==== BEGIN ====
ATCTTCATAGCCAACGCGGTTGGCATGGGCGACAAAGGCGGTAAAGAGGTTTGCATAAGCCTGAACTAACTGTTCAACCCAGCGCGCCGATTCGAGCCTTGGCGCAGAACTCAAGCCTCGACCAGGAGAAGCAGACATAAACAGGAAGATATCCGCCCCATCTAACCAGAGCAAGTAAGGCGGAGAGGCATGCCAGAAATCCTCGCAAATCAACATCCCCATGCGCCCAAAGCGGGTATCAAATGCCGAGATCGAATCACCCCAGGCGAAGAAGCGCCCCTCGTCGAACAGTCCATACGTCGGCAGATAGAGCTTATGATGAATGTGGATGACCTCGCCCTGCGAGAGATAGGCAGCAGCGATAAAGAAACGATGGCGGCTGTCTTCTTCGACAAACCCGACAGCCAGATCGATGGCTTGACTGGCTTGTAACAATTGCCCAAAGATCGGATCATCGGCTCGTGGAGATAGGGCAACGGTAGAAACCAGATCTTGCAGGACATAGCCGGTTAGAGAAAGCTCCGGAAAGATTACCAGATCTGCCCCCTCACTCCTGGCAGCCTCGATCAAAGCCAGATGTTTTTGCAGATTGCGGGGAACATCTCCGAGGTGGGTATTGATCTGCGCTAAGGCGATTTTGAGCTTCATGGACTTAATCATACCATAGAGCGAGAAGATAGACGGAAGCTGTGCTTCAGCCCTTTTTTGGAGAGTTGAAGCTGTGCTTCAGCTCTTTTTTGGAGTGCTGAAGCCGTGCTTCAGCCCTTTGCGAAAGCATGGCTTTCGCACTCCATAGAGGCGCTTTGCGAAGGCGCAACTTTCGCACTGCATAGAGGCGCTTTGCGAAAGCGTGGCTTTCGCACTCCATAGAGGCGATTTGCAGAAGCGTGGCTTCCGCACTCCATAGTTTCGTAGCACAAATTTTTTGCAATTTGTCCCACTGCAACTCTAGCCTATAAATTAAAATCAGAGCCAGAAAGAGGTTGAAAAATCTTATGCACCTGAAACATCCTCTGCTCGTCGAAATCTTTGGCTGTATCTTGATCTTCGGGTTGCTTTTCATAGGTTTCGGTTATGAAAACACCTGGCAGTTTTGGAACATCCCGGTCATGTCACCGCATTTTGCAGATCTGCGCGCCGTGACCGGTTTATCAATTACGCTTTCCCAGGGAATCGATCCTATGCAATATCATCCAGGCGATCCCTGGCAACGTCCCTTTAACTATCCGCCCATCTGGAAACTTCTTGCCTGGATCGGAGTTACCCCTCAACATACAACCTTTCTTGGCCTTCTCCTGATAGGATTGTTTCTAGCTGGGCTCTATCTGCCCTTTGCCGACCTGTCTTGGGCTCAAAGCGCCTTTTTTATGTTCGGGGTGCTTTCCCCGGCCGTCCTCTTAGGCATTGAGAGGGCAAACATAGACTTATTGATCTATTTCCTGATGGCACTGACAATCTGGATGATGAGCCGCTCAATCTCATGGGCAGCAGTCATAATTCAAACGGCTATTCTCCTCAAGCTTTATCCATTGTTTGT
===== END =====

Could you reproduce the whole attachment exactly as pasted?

ATCTTCATAGCCAACGCGGTTGGCATGGGCGACAAAGGCGGTAAAGAGGTTTGCATAAGCCTGAACTAACTGTTCAACCCAGCGCGCCGATTCGAGCCTTGGCGCAGAACTCAAGCCTCGACCAGGAGAAGCAGACATAAACAGGAAGATATCCGCCCCATCTAACCAGAGCAAGTAAGGCGGAGAGGCATGCCAGAAATCCTCGCAAATCAACATCCCCATGCGCCCAAAGCGGGTATCAAATGCCGAGATCGAATCACCCCAGGCGAAGAAGCGCCCCTCGTCGAACAGTCCATACGTCGGCAGATAGAGCTTATGATGAATGTGGATGACCTCGCCCTGCGAGAGATAGGCAGCAGCGATAAAGAAACGATGGCGGCTGTCTTCTTCGACAAACCCGACAGCCAGATCGATGGCTTGACTGGCTTGTAACAATTGCCCAAAGATCGGATCATCGGCTCGTGGAGATAGGGCAACGGTAGAAACCAGATCTTGCAGGACATAGCCGGTTAGAGAAAGCTCCGGAAAGATTACCAGATCTGCCCCCTCACTCCTGGCAGCCTCGATCAAAGCCAGATGTTTTTGCAGATTGCGGGGAACATCTCCGAGGTGGGTATTGATCTGCGCTAAGGCGATTTTGAGCTTCATGGACTTAATCATACCATAGAGCGAGAAGATAGACGGAAGCTGTGCTTCAGCCCTTTTTTGGAGAGTTGAAGCTGTGCTTCAGCTCTTTTTTGGAGTGCTGAAGCCGTGCTTCAGCCCTTTGCGAAAGCATGGCTTTCGCACTCCATAGAGGCGCTTTGCGAAGGCGCAACTTTCGCACTGCATAGAGGCGCTTTGCGAAAGCGTGGCTTTCGCACTCCATAGAGGCGATTTGCAGAAGCGTGGCTTCCGCACTCCATAGTTTCGTAGCACAAATTTTTTGCAATTTGTCCCACTGCAACTCTAGCCTATAAATTAAAATCAGAGCCAGAAAGAGGTTGAAAAATCTTATGCACCTGAAACATCCTCTGCTCGTCGAAATCTTTGGCTGTATCTTGATCTTCGGGTTGCTTTTCATAGGTTTCGGTTATGAAAACACCTGGCAGTTTTGGAACATCCCGGTCATGTCACCGCATTTTGCAGATCTGCGCGCCGTGACCGGTTTATCAATTACGCTTTCCCAGGGAATCGATCCTATGCAATATCATCCAGGCGATCCCTGGCAACGTCCCTTTAACTATCCGCCCATCTGGAAACTTCTTGCCTGGATCGGAGTTACCCCTCAACATACAACCTTTCTTGGCCTTCTCCTGATAGGATTGTTTCTAGCTGGGCTCTATCTGCCCTTTGCCGACCTGTCTTGGGCTCAAAGCGCCTTTTTTATGTTCGGGGTGCTTTCCCCGGCCGTCCTCTTAGGCATTGAGAGGGCAAACATAGACTTATTGATCTATTTCCTGATGGCACTGACAATCTGGATGATGAGCCGCTCAATCTCATGGGCAGCAGTCATAATTCAAACGGCTATTCTCCTCAAGCTTTATCCATTGTTTGT